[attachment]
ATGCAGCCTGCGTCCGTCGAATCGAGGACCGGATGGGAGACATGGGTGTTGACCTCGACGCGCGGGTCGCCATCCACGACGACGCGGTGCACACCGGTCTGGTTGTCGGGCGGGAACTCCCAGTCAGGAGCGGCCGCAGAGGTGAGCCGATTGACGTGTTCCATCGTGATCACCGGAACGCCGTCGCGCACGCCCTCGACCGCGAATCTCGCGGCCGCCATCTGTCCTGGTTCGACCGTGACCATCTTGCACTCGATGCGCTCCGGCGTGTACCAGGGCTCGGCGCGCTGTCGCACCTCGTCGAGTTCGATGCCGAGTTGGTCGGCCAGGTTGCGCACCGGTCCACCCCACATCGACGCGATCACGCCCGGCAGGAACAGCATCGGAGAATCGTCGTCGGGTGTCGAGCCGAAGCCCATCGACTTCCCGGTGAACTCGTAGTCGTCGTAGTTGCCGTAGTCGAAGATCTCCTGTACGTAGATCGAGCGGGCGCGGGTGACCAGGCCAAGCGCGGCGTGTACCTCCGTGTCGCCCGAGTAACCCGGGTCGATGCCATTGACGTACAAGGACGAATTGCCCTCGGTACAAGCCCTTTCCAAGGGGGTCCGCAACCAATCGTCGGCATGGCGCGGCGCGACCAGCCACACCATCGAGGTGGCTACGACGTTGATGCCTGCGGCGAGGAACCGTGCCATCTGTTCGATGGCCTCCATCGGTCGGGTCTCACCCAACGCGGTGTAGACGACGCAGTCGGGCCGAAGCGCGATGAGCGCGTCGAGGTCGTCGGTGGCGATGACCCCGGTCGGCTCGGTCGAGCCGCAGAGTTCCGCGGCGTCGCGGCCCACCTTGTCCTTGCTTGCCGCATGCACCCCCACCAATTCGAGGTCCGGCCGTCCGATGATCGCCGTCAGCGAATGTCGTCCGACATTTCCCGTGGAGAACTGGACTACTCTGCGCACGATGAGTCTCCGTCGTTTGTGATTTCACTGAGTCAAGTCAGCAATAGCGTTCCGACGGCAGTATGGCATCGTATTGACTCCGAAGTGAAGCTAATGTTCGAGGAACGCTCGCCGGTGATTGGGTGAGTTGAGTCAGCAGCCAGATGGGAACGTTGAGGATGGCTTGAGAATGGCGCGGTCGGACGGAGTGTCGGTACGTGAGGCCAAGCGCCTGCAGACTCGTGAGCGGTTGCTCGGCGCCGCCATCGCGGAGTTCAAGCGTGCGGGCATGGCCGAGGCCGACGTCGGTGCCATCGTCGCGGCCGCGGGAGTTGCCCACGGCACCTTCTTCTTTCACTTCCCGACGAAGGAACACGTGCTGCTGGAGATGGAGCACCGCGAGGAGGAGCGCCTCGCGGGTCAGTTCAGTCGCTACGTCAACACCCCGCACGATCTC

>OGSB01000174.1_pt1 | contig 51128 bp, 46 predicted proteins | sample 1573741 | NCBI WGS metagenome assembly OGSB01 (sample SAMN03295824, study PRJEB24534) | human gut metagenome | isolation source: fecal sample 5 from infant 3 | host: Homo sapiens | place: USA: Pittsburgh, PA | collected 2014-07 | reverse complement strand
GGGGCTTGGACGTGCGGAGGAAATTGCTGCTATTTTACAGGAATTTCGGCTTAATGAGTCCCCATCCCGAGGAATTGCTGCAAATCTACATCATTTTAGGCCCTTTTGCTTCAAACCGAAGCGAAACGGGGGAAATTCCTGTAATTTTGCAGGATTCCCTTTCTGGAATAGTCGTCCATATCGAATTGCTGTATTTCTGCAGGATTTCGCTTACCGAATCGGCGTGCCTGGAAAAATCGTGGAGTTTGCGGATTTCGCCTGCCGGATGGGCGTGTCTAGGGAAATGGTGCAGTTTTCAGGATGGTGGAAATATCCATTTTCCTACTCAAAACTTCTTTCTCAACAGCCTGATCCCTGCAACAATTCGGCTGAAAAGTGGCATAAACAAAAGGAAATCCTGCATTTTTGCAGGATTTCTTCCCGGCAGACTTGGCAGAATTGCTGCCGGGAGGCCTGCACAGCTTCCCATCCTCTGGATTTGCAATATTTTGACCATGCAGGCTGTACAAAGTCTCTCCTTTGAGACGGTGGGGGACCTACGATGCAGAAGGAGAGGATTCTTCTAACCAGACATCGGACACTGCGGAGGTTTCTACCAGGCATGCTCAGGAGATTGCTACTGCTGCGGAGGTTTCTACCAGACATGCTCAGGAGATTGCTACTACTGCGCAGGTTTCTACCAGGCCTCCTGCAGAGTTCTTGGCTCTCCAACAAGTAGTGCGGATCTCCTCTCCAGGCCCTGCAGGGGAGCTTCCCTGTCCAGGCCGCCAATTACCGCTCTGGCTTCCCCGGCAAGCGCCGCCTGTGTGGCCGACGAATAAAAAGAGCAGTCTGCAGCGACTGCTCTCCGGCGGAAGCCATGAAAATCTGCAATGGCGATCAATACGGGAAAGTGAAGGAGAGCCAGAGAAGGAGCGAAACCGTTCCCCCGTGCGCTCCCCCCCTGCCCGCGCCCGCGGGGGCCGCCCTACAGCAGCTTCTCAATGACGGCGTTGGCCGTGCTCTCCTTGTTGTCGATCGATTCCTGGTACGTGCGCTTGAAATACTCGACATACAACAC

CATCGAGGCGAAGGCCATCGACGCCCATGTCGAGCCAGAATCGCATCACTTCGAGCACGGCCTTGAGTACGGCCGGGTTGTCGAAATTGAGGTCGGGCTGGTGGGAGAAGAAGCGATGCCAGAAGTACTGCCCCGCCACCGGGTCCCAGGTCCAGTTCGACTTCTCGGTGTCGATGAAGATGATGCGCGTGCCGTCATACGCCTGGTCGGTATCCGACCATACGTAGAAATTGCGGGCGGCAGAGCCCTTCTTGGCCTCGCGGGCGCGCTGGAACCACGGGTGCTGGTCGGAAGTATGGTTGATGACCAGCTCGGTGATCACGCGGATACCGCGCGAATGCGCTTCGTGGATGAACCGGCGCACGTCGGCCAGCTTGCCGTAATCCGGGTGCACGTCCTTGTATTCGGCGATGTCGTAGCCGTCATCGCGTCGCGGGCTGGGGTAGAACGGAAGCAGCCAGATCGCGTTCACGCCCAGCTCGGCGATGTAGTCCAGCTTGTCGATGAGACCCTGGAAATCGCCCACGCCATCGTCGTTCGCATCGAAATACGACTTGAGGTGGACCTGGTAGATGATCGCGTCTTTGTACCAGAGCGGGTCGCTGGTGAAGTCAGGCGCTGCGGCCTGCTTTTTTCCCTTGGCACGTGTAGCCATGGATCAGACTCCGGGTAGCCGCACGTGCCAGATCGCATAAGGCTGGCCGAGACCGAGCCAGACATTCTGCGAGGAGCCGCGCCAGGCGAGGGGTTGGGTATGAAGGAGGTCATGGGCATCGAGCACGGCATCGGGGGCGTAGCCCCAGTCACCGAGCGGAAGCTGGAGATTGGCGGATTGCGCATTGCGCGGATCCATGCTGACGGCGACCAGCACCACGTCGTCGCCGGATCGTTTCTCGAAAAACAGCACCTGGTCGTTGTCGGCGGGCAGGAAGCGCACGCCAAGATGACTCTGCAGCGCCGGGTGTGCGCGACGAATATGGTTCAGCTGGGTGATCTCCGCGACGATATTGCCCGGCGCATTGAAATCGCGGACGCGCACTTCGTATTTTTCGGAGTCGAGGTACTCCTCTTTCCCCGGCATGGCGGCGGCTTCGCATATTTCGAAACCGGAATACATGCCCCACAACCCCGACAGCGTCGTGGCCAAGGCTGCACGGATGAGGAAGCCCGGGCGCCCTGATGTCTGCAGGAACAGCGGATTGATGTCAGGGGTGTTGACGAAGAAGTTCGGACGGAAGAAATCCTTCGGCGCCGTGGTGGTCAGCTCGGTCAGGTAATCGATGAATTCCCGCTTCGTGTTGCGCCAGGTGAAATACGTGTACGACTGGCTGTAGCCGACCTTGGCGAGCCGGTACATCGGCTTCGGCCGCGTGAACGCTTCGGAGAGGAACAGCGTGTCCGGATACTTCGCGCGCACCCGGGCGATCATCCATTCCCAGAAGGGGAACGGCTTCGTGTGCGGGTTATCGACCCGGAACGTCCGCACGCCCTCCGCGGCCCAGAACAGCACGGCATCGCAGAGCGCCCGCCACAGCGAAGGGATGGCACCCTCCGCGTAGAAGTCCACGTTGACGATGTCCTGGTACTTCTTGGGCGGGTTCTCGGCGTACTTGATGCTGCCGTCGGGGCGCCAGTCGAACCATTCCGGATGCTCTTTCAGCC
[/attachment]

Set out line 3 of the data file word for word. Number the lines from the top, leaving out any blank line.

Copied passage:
GGGGCTTGGACGTGCGGAGGAAATTGCTGCTATTTTACAGGAATTTCGGCTTAATGAGTCCCCATCCCGAGGAATTGCTGCAAATCTACATCATTTTAGGCCCTTTTGCTTCAAACCGAAGCGAAACGGGGGAAATTCCTGTAATTTTGCAGGATTCCCTTTCTGGAATAGTCGTCCATATCGAATTGCTGTATTTCTGCAGGATTTCGCTTACCGAATCGGCGTGCCTGGAAAAATCGTGGAGTTTGCGGATTTCGCCTGCCGGATGGGCGTGTCTAGGGAAATGGTGCAGTTTTCAGGATGGTGGAAATATCCATTTTCCTACTCAAAACTTCTTTCTCAACAGCCTGATCCCTGCAACAATTCGGCTGAAAAGTGGCATAAACAAAAGGAAATCCTGCATTTTTGCAGGATTTCTTCCCGGCAGACTTGGCAGAATTGCTGCCGGGAGGCCTGCACAGCTTCCCATCCTCTGGATTTGCAATATTTTGACCATGCAGGCTGTACAAAGTCTCTCCTTTGAGACGGTGGGGGACCTACGATGCAGAAGGAGAGGATTCTTCTAACCAGACATCGGACACTGCGGAGGTTTCTACCAGGCATGCTCAGGAGATTGCTACTGCTGCGGAGGTTTCTACCAGACATGCTCAGGAGATTGCTACTACTGCGCAGGTTTCTACCAGGCCTCCTGCAGAGTTCTTGGCTCTCCAACAAGTAGTGCGGATCTCCTCTCCAGGCCCTGCAGGGGAGCTTCCCTGTCCAGGCCGCCAATTACCGCTCTGGCTTCCCCGGCAAGCGCCGCCTGTGTGGCCGACGAATAAAAAGAGCAGTCTGCAGCGACTGCTCTCCGGCGGAAGCCATGAAAATCTGCAATGGCGATCAATACGGGAAAGTGAAGGAGAGCCAGAGAAGGAGCGAAACCGTTCCCCCGTGCGCTCCCCCCCTGCCCGCGCCCGCGGGGGCCGCCCTACAGCAGCTTCTCAATGACGGCGTTGGCCGTGCTCTCCTTGTTGTCGATCGATTCCTGGTACGTGCGCTTGAAATACTCGACATACAACAC